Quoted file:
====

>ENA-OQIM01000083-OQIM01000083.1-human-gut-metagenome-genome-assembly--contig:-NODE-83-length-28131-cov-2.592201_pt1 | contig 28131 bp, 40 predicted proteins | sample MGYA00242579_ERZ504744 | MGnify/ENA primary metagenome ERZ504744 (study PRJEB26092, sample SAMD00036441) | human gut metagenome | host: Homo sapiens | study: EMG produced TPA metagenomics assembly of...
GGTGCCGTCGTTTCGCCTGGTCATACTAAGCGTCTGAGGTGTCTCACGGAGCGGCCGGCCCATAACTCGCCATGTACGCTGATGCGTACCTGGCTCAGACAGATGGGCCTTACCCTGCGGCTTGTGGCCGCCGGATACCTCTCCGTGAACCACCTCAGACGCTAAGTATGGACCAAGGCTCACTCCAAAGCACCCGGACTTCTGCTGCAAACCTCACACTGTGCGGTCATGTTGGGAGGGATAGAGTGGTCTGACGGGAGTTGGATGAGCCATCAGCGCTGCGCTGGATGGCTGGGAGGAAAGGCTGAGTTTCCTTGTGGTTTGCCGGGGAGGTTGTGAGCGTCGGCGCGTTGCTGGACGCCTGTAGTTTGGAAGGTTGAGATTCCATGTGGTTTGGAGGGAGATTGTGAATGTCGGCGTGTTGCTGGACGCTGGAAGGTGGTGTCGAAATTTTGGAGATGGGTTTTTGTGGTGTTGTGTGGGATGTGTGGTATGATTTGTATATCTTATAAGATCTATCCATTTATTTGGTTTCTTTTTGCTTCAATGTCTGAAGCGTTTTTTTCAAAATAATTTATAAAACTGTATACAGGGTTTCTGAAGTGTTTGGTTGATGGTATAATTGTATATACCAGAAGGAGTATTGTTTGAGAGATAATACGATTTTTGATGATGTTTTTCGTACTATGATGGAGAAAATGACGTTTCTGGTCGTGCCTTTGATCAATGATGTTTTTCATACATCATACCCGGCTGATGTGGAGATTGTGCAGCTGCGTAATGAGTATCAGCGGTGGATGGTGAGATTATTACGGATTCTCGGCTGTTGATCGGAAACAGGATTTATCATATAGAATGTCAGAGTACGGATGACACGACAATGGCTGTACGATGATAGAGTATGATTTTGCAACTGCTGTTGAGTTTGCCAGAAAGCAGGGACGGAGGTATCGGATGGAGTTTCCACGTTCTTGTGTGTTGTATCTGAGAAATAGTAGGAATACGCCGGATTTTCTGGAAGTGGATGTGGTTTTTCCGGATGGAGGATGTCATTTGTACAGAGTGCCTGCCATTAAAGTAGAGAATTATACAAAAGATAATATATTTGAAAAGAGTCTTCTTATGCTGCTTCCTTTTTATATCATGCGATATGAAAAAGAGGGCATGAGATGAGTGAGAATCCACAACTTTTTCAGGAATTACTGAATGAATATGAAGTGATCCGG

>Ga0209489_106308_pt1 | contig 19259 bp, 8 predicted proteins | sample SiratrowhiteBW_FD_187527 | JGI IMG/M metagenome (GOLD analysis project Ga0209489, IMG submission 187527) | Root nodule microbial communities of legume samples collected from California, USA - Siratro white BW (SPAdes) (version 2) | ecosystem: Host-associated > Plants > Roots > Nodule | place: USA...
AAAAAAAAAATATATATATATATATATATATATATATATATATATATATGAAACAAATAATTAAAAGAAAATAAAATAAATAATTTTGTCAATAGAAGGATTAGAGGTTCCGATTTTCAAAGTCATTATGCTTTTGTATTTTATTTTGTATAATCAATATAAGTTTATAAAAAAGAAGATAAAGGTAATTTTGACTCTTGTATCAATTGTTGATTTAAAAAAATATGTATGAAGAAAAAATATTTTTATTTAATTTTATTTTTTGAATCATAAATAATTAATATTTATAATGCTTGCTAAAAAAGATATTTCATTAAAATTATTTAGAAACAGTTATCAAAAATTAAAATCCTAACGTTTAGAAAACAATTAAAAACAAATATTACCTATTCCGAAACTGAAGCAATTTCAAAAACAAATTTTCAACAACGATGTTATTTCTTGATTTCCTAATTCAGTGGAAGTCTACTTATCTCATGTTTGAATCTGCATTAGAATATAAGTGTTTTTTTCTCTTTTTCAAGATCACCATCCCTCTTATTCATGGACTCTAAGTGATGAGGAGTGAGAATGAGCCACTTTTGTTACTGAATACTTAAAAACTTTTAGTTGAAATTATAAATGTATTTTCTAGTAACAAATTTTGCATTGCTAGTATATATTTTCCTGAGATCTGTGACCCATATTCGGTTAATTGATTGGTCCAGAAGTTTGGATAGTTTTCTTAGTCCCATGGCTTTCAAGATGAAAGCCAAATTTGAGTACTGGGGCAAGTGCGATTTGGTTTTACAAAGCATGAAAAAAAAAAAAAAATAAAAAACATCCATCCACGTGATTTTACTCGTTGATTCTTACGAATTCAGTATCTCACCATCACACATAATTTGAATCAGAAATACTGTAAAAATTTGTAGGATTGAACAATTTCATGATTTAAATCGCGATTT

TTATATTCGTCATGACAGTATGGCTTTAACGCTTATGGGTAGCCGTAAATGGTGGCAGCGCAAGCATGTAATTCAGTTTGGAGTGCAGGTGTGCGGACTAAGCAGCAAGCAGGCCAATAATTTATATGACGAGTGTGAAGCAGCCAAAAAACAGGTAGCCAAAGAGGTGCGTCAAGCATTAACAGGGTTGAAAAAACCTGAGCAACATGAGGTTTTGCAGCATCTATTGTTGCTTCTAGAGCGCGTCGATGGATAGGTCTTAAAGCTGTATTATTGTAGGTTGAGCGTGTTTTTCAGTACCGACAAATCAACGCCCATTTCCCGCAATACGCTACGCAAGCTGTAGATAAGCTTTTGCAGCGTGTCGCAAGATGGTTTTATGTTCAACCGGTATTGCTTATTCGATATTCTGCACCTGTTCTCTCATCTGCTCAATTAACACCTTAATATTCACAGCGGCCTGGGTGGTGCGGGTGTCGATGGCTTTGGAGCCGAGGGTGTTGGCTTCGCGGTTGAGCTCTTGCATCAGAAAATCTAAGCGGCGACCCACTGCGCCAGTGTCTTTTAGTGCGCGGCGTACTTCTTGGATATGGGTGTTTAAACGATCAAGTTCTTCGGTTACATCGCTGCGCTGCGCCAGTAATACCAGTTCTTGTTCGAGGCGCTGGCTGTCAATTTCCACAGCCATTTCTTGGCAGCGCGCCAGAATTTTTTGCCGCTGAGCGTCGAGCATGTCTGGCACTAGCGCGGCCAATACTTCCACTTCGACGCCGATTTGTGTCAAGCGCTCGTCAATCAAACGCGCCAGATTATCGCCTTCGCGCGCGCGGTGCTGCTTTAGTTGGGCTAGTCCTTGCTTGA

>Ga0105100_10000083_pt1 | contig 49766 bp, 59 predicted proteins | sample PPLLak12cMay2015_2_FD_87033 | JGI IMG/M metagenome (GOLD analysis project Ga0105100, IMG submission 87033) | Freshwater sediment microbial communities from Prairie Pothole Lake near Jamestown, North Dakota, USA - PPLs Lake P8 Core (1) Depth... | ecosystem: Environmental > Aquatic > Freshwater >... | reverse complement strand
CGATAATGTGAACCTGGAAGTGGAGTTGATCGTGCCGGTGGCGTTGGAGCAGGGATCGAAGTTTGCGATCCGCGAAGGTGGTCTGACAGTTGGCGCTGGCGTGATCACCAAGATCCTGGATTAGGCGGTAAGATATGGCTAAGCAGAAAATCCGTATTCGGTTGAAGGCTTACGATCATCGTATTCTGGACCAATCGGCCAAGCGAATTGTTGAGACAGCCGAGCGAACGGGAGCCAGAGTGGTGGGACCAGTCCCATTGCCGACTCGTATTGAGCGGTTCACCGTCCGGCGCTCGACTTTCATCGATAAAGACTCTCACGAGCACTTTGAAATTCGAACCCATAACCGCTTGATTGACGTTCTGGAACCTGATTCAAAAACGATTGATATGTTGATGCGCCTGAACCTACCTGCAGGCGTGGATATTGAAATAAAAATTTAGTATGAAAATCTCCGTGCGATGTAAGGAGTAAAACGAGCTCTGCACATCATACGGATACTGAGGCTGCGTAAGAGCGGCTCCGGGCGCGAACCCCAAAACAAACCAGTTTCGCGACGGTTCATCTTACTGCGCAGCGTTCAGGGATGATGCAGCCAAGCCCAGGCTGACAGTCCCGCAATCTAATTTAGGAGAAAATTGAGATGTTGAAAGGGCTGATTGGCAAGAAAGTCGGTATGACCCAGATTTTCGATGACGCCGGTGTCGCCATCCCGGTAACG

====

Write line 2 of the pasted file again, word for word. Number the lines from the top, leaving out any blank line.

GGTGCCGTCGTTTCGCCTGGTCATACTAAGCGTCTGAGGTGTCTCACGGAGCGGCCGGCCCATAACTCGCCATGTACGCTGATGCGTACCTGGCTCAGACAGATGGGCCTTACCCTGCGGCTTGTGGCCGCCGGATACCTCTCCGTGAACCACCTCAGACGCTAAGTATGGACCAAGGCTCACTCCAAAGCACCCGGACTTCTGCTGCAAACCTCACACTGTGCGGTCATGTTGGGAGGGATAGAGTGGTCTGACGGGAGTTGGATGAGCCATCAGCGCTGCGCTGGATGGCTGGGAGGAAAGGCTGAGTTTCCTTGTGGTTTGCCGGGGAGGTTGTGAGCGTCGGCGCGTTGCTGGACGCCTGTAGTTTGGAAGGTTGAGATTCCATGTGGTTTGGAGGGAGATTGTGAATGTCGGCGTGTTGCTGGACGCTGGAAGGTGGTGTCGAAATTTTGGAGATGGGTTTTTGTGGTGTTGTGTGGGATGTGTGGTATGATTTGTATATCTTATAAGATCTATCCATTTATTTGGTTTCTTTTTGCTTCAATGTCTGAAGCGTTTTTTTCAAAATAATTTATAAAACTGTATACAGGGTTTCTGAAGTGTTTGGTTGATGGTATAATTGTATATACCAGAAGGAGTATTGTTTGAGAGATAATACGATTTTTGATGATGTTTTTCGTACTATGATGGAGAAAATGACGTTTCTGGTCGTGCCTTTGATCAATGATGTTTTTCATACATCATACCCGGCTGATGTGGAGATTGTGCAGCTGCGTAATGAGTATCAGCGGTGGATGGTGAGATTATTACGGATTCTCGGCTGTTGATCGGAAACAGGATTTATCATATAGAATGTCAGAGTACGGATGACACGACAATGGCTGTACGATGATAGAGTATGATTTTGCAACTGCTGTTGAGTTTGCCAGAAAGCAGGGACGGAGGTATCGGATGGAGTTTCCACGTTCTTGTGTGTTGTATCTGAGAAATAGTAGGAATACGCCGGATTTTCTGGAAGTGGATGTGGTTTTTCCGGATGGAGGATGTCATTTGTACAGAGTGCCTGCCATTAAAGTAGAGAATTATACAAAAGATAATATATTTGAAAAGAGTCTTCTTATGCTGCTTCCTTTTTATATCATGCGATATGAAAAAGAGGGCATGAGATGAGTGAGAATCCACAACTTTTTCAGGAATTACTGAATGAATATGAAGTGATCCGG